Tequila!

Tequila…it makes you happy (or so the song by Terrorvision will have you believe). Yet so few spirits are as shrouded in as much myth and mystery as tequila. This intoxicatingly spicy, yet instantly recognisable Mexican agave spirit has been around for centuries, and despite its normal imbibe method of being consumed after a lick of salt, but before a squirt of lime, it is a very well respected tipple among top bartenders. The tequila industry is worth more than a billion dollars and 7 out of every 10 litres of tequila produced in Mexico is exported for drinking abroad (the biggest consumers of tequila is the United States who drink almost 80% of exports). Tequila has maybe gained notoriety over the years with many people associating it with the worst hangovers imaginable and crazy nights out as a student! In reality tequila is a high quality spirit and up there with the best of them. One of the top tequila makers, Patron makes an extra añejo that will easily set you back over 300 dollars a bottle. Tequila deserves some respect so read on…

History of Tequila

Agave is a perennial succulent that is often mistaken for a cactus. Ancient Aztecs believed the agave plant to be sacred, using it for food and shelter, eating its flesh, drying its leaves and weaving it into clothing, floor mats, and thatch roofs. Many moons before tequila was even a glint in its creator’s eye, approximately 1000BC, the Aztecs were fermenting the sap of the agave plant into a form of beer, called pulque. This milky liquid was so important to Aztec culture that they worshiped two gods known for their relationship to booze. Pulque was imbibed during religious ceremonies as a way to communicate with these gods.  The distillation of agave into mescals only came about in the 17th century, and to this day most producers are small family operations, distilling whatever agave plants grow in their part of the country, distributing their liquor to the local community.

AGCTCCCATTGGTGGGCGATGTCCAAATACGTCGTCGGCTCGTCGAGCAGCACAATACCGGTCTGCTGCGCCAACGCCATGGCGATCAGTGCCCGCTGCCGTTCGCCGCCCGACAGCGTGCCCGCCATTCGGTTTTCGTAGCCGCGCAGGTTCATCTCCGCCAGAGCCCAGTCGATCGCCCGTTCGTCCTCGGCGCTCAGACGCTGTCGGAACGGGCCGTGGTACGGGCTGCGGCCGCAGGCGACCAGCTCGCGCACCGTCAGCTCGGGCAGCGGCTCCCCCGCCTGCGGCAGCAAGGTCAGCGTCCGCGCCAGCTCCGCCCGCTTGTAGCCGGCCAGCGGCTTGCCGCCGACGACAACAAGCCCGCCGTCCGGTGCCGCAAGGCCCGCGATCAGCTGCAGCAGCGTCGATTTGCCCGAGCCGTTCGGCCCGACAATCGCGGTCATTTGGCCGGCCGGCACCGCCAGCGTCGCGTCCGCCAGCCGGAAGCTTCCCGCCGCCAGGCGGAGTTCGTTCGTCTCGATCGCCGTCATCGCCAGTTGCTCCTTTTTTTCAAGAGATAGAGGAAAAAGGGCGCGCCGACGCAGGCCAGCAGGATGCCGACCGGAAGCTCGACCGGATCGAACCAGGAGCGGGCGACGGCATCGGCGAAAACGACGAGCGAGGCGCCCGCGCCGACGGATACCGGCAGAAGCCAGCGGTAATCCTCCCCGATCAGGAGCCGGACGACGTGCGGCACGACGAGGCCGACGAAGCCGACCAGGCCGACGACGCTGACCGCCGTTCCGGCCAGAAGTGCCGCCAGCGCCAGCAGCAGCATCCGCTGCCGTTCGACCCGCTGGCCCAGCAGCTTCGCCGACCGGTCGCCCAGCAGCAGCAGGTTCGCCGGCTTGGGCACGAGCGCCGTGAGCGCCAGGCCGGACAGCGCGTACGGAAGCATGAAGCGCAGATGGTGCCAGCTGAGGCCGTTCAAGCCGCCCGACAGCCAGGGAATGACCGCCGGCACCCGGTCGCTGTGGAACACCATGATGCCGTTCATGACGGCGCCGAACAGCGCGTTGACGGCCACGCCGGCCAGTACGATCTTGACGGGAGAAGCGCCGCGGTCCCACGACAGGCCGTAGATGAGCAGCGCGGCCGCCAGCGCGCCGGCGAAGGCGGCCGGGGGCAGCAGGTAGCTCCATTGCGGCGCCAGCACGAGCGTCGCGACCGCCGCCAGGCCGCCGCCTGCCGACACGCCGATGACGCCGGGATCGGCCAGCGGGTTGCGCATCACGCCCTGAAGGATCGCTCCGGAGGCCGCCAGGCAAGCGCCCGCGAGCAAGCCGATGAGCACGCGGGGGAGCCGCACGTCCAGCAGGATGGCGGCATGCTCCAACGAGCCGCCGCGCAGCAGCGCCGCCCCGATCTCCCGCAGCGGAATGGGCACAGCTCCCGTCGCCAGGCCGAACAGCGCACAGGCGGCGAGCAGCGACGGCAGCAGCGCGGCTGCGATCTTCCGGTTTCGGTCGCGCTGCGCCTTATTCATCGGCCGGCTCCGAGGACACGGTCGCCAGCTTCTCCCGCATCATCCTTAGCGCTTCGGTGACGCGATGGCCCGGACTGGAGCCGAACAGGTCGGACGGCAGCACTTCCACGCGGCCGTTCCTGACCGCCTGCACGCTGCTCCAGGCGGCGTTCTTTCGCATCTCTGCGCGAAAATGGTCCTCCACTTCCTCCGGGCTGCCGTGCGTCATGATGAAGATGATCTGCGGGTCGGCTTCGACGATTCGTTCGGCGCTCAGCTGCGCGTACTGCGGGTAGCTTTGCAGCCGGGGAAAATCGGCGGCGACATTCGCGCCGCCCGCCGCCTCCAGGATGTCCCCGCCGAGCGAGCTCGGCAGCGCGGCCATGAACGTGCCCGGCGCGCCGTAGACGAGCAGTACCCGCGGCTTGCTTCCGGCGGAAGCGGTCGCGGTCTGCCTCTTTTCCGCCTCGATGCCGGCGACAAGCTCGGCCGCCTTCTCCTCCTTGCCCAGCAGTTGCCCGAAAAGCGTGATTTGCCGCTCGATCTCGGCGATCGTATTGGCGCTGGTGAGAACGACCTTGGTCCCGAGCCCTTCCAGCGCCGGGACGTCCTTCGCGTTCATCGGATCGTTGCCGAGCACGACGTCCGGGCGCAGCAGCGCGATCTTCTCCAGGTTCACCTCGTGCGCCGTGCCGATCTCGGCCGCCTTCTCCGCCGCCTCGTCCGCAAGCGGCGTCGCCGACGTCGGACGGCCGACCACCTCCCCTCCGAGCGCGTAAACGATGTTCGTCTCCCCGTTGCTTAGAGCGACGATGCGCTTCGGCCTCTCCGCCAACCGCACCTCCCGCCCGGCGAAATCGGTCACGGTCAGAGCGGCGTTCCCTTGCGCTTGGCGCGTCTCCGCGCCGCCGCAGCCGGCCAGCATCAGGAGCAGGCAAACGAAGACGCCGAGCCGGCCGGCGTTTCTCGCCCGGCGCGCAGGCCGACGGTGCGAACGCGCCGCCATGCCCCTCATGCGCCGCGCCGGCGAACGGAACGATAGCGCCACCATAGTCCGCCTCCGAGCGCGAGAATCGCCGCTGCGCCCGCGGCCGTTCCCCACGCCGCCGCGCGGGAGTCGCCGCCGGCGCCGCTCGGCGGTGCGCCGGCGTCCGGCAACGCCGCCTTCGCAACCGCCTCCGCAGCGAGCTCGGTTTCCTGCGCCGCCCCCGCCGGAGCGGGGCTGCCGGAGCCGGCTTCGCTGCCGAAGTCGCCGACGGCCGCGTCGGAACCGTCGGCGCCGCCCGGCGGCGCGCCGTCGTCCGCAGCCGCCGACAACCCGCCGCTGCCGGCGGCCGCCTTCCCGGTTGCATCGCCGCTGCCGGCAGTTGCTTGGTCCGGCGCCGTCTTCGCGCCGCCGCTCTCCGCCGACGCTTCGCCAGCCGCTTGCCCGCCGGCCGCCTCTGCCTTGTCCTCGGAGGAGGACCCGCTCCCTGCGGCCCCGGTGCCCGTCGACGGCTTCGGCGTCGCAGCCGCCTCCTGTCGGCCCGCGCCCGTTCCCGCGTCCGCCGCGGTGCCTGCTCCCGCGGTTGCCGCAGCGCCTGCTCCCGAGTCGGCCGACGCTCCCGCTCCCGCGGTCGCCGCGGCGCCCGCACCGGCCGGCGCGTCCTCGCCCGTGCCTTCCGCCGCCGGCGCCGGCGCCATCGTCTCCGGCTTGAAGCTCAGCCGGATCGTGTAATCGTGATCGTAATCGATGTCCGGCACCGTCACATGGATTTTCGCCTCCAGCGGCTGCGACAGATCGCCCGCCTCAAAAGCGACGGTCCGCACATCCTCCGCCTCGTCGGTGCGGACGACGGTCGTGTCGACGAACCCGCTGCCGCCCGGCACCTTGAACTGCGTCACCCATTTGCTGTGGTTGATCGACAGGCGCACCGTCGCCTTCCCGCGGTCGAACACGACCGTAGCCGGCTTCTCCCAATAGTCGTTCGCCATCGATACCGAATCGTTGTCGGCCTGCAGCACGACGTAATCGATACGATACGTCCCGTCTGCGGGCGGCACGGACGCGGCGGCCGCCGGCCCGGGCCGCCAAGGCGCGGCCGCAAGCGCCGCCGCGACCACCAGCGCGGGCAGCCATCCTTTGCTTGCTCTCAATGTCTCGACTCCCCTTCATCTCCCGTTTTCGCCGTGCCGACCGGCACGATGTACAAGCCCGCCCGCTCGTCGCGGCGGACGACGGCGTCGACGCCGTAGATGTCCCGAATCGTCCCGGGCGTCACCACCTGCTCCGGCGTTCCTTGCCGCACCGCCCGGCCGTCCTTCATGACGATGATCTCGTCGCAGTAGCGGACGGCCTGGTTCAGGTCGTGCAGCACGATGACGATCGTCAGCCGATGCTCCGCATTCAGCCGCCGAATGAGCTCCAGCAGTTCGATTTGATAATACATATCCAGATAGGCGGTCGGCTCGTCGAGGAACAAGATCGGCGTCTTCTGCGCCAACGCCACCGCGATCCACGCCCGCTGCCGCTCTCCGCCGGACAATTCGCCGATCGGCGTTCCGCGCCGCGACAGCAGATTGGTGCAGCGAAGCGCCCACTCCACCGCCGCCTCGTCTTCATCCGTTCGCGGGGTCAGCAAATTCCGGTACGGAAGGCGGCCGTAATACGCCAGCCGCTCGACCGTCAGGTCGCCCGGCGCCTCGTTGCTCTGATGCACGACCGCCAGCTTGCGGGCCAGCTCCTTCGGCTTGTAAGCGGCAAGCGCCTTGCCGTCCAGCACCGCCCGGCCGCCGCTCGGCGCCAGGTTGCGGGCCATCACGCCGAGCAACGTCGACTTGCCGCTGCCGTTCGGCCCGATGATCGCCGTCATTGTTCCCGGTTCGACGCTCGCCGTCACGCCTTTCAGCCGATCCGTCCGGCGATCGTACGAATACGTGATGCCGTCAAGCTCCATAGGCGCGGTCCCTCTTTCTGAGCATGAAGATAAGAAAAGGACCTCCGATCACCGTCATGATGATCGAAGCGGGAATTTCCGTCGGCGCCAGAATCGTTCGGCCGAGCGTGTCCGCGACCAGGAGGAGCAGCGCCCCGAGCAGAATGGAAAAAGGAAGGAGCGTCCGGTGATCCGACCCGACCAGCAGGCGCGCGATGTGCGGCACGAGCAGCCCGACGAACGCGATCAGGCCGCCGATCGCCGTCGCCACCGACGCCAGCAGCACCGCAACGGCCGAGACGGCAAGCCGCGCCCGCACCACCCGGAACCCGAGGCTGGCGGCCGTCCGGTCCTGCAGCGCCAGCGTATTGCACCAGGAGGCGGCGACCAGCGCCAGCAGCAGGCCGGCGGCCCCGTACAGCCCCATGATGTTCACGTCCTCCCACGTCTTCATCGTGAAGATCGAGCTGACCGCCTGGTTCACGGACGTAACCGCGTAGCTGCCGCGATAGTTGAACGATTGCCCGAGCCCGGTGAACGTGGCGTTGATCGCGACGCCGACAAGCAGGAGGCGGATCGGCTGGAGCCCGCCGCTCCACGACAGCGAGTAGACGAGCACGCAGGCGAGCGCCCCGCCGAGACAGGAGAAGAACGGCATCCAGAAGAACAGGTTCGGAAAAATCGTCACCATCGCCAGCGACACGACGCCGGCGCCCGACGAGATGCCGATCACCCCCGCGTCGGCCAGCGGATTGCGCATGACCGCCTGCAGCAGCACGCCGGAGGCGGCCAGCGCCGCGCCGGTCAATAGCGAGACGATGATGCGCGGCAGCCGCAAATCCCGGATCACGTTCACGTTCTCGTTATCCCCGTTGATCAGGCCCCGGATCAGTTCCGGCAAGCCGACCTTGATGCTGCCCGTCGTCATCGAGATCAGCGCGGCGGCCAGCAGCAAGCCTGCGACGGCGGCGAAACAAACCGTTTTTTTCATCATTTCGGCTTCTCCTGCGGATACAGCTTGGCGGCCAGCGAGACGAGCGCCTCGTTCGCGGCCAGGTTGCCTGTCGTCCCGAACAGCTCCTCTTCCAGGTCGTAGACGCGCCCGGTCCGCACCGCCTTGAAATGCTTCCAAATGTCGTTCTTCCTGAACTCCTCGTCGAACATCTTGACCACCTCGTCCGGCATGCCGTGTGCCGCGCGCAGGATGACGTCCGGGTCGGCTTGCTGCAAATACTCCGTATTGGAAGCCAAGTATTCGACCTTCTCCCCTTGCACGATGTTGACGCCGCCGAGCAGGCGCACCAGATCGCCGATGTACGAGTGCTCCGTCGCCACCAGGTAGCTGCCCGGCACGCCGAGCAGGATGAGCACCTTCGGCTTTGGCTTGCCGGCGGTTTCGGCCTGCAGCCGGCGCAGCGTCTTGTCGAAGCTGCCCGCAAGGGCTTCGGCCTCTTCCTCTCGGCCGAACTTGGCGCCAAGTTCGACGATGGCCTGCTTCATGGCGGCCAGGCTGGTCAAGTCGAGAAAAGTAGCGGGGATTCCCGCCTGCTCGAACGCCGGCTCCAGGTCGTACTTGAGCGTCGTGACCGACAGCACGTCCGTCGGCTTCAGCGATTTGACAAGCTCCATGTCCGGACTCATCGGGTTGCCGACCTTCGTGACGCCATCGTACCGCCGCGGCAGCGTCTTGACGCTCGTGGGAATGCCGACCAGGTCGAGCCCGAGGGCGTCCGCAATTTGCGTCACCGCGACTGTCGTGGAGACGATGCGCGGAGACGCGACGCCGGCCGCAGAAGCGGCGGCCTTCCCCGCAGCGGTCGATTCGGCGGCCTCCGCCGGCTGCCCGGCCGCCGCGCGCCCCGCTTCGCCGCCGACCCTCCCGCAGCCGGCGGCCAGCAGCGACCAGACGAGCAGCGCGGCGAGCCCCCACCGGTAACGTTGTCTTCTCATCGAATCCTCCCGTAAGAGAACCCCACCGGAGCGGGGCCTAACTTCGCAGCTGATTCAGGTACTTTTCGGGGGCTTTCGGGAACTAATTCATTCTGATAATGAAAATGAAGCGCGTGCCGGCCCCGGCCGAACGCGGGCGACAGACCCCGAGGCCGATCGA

While there are many theories regarding the commencement of agave distillation, a common understanding revolves around the Spanish invasion and primitive mud stills. The parched Spaniards couldn’t be without their brandy for too long, so when supplies began to run low, they improvised with mud and agave, essentially creating what we know today as mescal. (Remember: all tequilas are technically mescals, but not all mescals are tequilas – see below for more on that.)

Commercially distilled tequila began with the Cuervo family in 1758, followed later by the Sauza family in 1873. Rumour has it that Don Cenobio Sauza was responsible for identifying blue agave as the best agave plant for producing tequila. Tequila is protected by a geographic indicator, meaning it can only be legally manufactured in a designated region of Mexico. This geographic indicator is an internationally recognised certification designed to ensure the authenticity of culturally significant products, putting tequila in the same category as champagne, cognac and Comté cheese. Distilled in and around the town of Tequila in the state of Jalisco, tequila was once just another mescal. The difference now between tequila and mescal is a blurry one, but essentially tequila can only be made with Blue Agave, whilst mescal can feature up to 30 different types of agave. With tequila, the agave is cooked in industrial ovens before fermentation, but with mescal, it should be baked in a pit over wood fires (the source of its delicious smokiness).